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Matthew Zoller Seitz

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    VIDEO ESSAY: MAGIC AND LIGHT: THE FILMS OF STEVEN SPIELBERG - Chapter 6: Indiana Jones and the Story of Life

    What does it mean to be a father? What does it mean to come of age without a father? These questions have been at the center of many Steven Spielberg films. Both light entertainments and dark historical dramas have considered them. The director’s evolving views on fathers and fatherhood are on surpr...

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    VIDEO ESSAY: MAGIC AND LIGHT: THE FILMS OF STEVEN SPIELBERG, Chapter 5: Father figures

    Steven Spielberg is the product of The Greatest Generation -- a Baby Boomer raised on idealized images of the nuclear family, progress, and American might. He is also a child of divorce -- a dreamer from a broken home. Spielberg’s attempt to reconcile these two biographical facts—the mythic ideal of...

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    VIDEO ESSAY: MAGIC AND LIGHT: THE FILMS OF STEVEN SPIELBERG, Chapter 4: Evil and Authority

    The antagonist, in Steven Spielberg’s films, has many faces. It can be government scientists involved in seemingly shady plots. It can be unstoppable behemoths such as the shark in Jaws or the tanker truck in Duel. Warped ideologies, as in Schindler’s List. Or the tangled and self-defeating all...

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    VIDEO ESSAY: MAGIC AND LIGHT: THE FILMS OF STEVEN SPIELBERG - Chapter 3: Communication

    Steven Spielberg's movies are often described as hopeful, optimistic, sweet -- or, pejoratively, as sentimental, naive, and "feel-good." In some sense, all those adjectives are right. Many of his movies are transcendently cheerful. Even the bleakest offer a shred of hope for humanity, or else lam...

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    VIDEO ESSAY: MAGIC AND LIGHT: THE FILMS OF STEVEN SPIELBERG, Chapter 2: Blood & Pulp

    When you think of the films of Steven Spielberg, violence may not be the first thing that comes to mind. But Spielberg’s films wouldn’t be Spielberg’s films if he didn’t show and imply violent actions. Violence is just another color on Spielberg’s palette and he’s not shy about using it, either to e...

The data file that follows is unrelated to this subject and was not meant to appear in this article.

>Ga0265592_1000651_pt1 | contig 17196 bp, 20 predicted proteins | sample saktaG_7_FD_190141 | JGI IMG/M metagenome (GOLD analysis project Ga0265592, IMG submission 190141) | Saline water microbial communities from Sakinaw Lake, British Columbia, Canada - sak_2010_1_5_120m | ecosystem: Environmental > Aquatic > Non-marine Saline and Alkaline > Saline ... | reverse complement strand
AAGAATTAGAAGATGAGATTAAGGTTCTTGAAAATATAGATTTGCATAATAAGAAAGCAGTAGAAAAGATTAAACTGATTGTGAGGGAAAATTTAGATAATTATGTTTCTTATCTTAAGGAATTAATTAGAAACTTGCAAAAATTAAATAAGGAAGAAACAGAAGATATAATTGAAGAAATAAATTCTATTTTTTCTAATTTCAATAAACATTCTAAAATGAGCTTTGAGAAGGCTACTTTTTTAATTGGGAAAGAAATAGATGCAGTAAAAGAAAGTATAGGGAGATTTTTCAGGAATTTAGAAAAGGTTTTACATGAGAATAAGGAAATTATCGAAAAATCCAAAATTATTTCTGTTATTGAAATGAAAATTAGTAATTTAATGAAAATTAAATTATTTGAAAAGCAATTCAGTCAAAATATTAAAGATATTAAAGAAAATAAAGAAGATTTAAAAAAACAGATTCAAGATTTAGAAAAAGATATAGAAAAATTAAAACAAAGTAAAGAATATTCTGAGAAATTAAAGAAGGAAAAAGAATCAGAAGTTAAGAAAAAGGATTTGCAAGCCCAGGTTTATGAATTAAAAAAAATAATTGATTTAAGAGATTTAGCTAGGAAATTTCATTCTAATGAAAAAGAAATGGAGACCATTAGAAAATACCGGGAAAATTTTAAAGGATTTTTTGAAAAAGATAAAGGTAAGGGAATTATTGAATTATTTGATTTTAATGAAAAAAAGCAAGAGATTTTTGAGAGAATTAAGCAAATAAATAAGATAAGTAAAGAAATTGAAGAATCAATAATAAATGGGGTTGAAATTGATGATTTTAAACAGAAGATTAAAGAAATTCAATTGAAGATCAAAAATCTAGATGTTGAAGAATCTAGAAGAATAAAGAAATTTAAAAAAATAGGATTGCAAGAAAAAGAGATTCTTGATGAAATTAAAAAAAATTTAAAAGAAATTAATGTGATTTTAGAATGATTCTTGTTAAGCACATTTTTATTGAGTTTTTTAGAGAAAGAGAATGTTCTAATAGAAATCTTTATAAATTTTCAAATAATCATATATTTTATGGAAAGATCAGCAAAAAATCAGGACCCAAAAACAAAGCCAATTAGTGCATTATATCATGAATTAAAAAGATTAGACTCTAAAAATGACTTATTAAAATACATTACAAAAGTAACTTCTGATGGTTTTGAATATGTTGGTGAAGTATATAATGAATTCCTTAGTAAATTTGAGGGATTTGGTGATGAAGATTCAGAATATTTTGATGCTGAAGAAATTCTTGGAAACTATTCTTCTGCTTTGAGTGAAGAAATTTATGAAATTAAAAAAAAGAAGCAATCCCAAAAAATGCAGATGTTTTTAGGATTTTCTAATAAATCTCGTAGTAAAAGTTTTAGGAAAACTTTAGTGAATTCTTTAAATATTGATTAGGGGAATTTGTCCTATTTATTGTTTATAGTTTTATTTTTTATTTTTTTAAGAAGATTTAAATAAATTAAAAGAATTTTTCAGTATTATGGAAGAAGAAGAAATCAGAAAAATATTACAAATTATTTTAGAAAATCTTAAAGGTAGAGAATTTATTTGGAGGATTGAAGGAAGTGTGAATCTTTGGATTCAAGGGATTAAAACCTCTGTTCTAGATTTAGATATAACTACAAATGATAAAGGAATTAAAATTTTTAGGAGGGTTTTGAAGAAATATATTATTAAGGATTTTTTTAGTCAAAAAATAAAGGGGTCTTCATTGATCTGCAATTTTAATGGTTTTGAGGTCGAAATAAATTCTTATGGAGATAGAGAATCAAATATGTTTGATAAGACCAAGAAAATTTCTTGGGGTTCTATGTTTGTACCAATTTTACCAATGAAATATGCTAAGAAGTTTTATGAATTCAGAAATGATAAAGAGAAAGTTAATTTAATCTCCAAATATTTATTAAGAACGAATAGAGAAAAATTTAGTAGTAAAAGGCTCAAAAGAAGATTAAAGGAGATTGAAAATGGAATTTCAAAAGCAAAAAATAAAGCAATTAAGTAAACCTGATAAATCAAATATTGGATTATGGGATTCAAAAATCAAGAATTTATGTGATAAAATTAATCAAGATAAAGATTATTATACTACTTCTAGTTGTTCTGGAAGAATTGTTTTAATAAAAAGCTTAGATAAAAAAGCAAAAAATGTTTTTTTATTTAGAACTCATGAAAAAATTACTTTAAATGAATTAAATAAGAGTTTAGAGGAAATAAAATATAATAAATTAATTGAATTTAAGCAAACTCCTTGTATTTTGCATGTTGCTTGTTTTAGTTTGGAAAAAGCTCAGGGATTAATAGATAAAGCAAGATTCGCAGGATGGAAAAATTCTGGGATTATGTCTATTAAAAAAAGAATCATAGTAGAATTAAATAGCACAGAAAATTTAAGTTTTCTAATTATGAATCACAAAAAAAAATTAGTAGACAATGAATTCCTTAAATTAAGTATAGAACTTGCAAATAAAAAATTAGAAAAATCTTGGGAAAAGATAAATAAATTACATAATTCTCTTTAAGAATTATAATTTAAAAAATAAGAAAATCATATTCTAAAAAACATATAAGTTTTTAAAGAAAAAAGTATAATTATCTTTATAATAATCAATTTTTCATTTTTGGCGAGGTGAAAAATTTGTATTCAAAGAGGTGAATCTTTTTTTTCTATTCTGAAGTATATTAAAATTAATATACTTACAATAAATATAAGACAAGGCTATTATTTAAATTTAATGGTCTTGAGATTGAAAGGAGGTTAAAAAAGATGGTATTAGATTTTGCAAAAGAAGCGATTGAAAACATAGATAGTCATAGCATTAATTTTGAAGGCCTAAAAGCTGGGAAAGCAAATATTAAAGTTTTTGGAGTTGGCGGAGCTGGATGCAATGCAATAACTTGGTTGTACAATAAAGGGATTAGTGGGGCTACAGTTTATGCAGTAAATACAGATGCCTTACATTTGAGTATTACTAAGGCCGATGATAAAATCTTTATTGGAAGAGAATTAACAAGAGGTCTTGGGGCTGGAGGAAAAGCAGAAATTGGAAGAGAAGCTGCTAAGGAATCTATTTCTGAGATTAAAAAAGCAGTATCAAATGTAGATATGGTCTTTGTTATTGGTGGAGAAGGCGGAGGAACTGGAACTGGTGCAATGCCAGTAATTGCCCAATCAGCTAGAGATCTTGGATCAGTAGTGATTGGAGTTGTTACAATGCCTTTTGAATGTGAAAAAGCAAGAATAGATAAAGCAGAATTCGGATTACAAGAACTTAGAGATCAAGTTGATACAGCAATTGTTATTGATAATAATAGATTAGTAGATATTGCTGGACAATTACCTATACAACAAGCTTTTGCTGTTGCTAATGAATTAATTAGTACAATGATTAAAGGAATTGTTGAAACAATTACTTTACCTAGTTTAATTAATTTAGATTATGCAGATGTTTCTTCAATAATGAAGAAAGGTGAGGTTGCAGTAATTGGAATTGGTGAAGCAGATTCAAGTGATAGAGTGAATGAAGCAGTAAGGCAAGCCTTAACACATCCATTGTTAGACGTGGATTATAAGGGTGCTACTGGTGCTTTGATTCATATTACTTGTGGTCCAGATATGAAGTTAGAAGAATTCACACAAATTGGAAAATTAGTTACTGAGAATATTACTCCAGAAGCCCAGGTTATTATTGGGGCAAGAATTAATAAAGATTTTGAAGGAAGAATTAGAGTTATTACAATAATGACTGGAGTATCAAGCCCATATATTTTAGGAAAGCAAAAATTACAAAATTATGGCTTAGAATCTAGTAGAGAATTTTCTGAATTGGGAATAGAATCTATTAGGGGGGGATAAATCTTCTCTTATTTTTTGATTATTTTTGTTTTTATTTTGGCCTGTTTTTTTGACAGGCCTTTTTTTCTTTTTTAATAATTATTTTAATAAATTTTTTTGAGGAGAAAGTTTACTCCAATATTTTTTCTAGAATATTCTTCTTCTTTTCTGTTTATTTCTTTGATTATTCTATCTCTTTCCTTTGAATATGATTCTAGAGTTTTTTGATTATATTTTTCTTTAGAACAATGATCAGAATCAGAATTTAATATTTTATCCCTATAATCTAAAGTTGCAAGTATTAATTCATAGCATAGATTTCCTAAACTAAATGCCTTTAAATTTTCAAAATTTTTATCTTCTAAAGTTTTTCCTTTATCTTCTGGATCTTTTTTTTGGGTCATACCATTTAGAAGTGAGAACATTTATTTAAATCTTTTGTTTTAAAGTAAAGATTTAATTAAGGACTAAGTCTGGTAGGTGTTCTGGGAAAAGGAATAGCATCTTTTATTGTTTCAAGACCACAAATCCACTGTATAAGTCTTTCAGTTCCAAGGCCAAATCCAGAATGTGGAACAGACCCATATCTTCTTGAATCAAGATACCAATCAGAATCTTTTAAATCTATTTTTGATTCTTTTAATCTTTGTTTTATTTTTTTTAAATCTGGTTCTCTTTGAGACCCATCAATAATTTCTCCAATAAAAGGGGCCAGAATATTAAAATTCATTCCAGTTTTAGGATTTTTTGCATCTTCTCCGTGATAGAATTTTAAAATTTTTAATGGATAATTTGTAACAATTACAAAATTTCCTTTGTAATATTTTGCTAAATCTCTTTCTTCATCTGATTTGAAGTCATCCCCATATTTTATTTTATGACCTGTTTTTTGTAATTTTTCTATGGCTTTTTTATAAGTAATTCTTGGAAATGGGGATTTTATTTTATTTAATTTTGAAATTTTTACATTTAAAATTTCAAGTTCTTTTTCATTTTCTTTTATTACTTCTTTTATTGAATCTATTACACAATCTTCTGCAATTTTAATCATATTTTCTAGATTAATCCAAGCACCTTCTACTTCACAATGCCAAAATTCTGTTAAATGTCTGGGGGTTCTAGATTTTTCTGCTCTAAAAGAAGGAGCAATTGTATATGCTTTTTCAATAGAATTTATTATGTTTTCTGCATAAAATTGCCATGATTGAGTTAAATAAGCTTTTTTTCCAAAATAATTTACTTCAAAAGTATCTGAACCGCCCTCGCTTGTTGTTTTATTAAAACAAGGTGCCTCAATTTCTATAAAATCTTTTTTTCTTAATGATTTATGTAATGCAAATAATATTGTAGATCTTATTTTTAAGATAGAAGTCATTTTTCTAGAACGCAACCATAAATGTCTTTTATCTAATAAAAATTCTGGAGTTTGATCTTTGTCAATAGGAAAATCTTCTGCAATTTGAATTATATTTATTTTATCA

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    SLIDE SHOW: The best TV shows of the year

    We’re living in some kind of new Golden Age of scripted TV, and this year’s best offerings were amazing. I decided to be rigorous and restrict myself to just 10 entries. It wasn’t easy. These 10 picks represent what I think were the most creative and consistently satisfying scripted comedies and ...

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    VIDEO ESSAY: MAGIC AND LIGHT: THE FILMS OF STEVEN SPIELBERG: Chapter 1: Introduction

    Steven Spielberg is one of the most popular storytellers of all time. Based solely on box-office receipts, that’s an inarguable fact. It's been true since 1975, when the box office take of his breakthrough Jaws redefined the the word "blockbuster." Look at the top grossing movies of all time, ...

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    MATT ZOLLER SEITZ: Where can AMERICAN HORROR STORY go from here?

    “Just because we’re dead doesn’t mean we don’t have wants … desires,” said Tate, the pouty, bratty, forever-teenage rubber-suit-wearing, mom-of-the-house raping, suicide pact-making … sorry, I feel like there should be about 12 more adjectives in there, because the ghostly Tate, like most of the cha...

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    MATT ZOLLER SEITZ: GLEE has a Judy Garland Christmas

    All together now, readers: If you hate Glee so much, Matt, why do you keep watching it? I don’t know, folks. At the risk of sounding like a masochistic romantic who’s stuck in a tortuous relationship — Dear diary, I can’t TAKE this anymore, it’s horrible and it’s ...

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    Dear HBO: Renew ENLIGHTENED

    “Everything can be transformed,” said Laura Dern’s character, Amy Jellicoe, on last night’s first-season finale of “Enlightened,” walking to work and then through the corridors of her office. “Every single thing. Goodness exists. It’s all around. It’s just sleeping. It can be wakened.”

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